Putin said on July 1, 2013, that if Snowden wanted to be granted asylum in Russia, he would be required to “stop his work aimed at harming our American partners.”[237] A spokesman for Putin subsequently said that Snowden had withdrawn his asylum application upon learning of the conditions.[238]

In a July 12 meeting at Sheremetyevo Airport with representatives of human rights organizations and lawyers, organized in part by the Russian government,[239] Snowden said he was accepting all offers of asylum that he had already received or would receive in the future, noting that his Venezuela’s “asylee status was now formal.”[240] He also said he would request asylum in Russia until he resolved his travel problems.[241] Russian Federal Migration Service officials confirmed on July 16 that Snowden had submitted an application for temporary asylum.[242] On July 24, Kucherena said his client “wants to find work in Russia, travel and somehow create a life for himself.” He said Snowden had already begun learning Russian.[243]

Amid media reports in early July 2013 attributed to U.S. administration sources that Obama’s one-on-one meeting with Putin, ahead of a G20 meeting in St Petersburg scheduled for September, was in doubt due to Snowden’s protracted sojourn in Russia,[244] top U.S. officials repeatedly made it clear to Moscow that Snowden should immediately be returned to the United States to, in the words of White House press secretary Jay Carney, “face the charges that have been brought against him for the unauthorized leaking of classified information.”[245][246][247] Snowden needed asylum, according to his Russian lawyer, because “he faces persecution by the U.S. government and he fears for his life and safety, fears that he could be subjected to torture and capital punishment.”[248]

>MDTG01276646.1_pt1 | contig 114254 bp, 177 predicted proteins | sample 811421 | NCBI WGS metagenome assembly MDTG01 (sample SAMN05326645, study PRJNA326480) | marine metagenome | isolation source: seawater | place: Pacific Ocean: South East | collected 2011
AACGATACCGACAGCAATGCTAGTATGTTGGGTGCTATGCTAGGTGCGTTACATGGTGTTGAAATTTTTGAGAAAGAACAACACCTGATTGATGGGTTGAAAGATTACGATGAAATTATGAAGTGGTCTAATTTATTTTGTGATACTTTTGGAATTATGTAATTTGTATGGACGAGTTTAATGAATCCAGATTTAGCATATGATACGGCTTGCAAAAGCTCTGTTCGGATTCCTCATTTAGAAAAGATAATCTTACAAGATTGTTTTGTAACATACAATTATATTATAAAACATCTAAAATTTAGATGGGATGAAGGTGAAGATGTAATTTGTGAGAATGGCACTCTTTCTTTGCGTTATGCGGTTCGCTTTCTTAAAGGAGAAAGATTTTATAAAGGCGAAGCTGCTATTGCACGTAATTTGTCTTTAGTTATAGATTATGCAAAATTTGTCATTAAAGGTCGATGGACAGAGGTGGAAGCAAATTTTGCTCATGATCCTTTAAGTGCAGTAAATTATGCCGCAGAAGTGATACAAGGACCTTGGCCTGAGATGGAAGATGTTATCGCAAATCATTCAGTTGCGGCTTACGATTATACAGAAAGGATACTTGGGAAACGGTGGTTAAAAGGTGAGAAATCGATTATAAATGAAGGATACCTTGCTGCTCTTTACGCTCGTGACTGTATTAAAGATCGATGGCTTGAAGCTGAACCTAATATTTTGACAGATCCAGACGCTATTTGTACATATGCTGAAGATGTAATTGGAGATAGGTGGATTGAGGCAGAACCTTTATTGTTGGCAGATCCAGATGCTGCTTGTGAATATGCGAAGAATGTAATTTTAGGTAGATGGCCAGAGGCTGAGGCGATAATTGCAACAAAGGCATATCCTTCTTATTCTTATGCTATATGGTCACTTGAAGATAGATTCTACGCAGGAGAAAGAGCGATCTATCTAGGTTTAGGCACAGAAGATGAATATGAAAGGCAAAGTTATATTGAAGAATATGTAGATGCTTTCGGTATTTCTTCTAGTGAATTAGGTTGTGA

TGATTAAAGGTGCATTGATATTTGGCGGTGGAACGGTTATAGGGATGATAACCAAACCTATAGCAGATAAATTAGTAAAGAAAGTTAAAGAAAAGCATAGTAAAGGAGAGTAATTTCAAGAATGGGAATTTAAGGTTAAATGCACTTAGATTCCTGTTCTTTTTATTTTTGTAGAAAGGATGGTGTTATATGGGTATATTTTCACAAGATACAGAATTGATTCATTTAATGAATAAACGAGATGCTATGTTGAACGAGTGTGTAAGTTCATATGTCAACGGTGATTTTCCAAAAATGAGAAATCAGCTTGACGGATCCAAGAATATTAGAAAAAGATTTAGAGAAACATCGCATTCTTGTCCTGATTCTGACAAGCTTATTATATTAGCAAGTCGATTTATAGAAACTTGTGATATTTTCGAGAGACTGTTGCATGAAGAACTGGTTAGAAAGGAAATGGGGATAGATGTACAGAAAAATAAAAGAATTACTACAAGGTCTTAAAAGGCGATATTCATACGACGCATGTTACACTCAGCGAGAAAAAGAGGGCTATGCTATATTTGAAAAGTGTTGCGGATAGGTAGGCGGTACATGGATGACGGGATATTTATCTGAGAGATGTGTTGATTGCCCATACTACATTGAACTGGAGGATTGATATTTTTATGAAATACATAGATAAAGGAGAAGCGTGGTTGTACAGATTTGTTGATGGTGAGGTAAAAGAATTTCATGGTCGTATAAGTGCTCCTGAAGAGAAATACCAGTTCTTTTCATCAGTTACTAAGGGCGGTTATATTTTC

In a letter to Russian Minister of Justice Alexander Konovalov dated July 23,[249]U.S. Attorney General Eric Holder sought to eliminate the “asserted grounds for Mr. Snowden’s claim that he should be treated as a refugee or granted asylum, temporary or otherwise.” Holder asserted that the theft and espionage charges against Snowden do not carry the possibility of a death penalty and that the United States would not seek the death penalty “even if Mr. Snowden were charged with additional death penalty-eligible crimes.” Holder said Snowden is free to travel from Moscow despite the June 22 revocation of his U.S. passport. He is, Holder explained, immediately eligible for a “limited validity passport” good for direct return to the United States. Holder also assured Konovalov that Snowden would not be tortured. “Torture is unlawful in the United States,” Holder wrote. “If he returns to the United States, Mr. Snowden would promptly be brought before a civilian court convened under Article III of the United States Constitution and supervised by a United States District Judge. Mr. Snowden would be appointed (or if so chose, could retain) counsel.”[250] The same day, the Russian president’s spokesman reiterated the Kremlin’s position that it would “not hand anyone over”; he also noted that Putin was not personally involved in the matter as Snowden “has not made any request that would require examination by the head of state” and that the issue was being handled through talks between the FSB and the FBI.[251]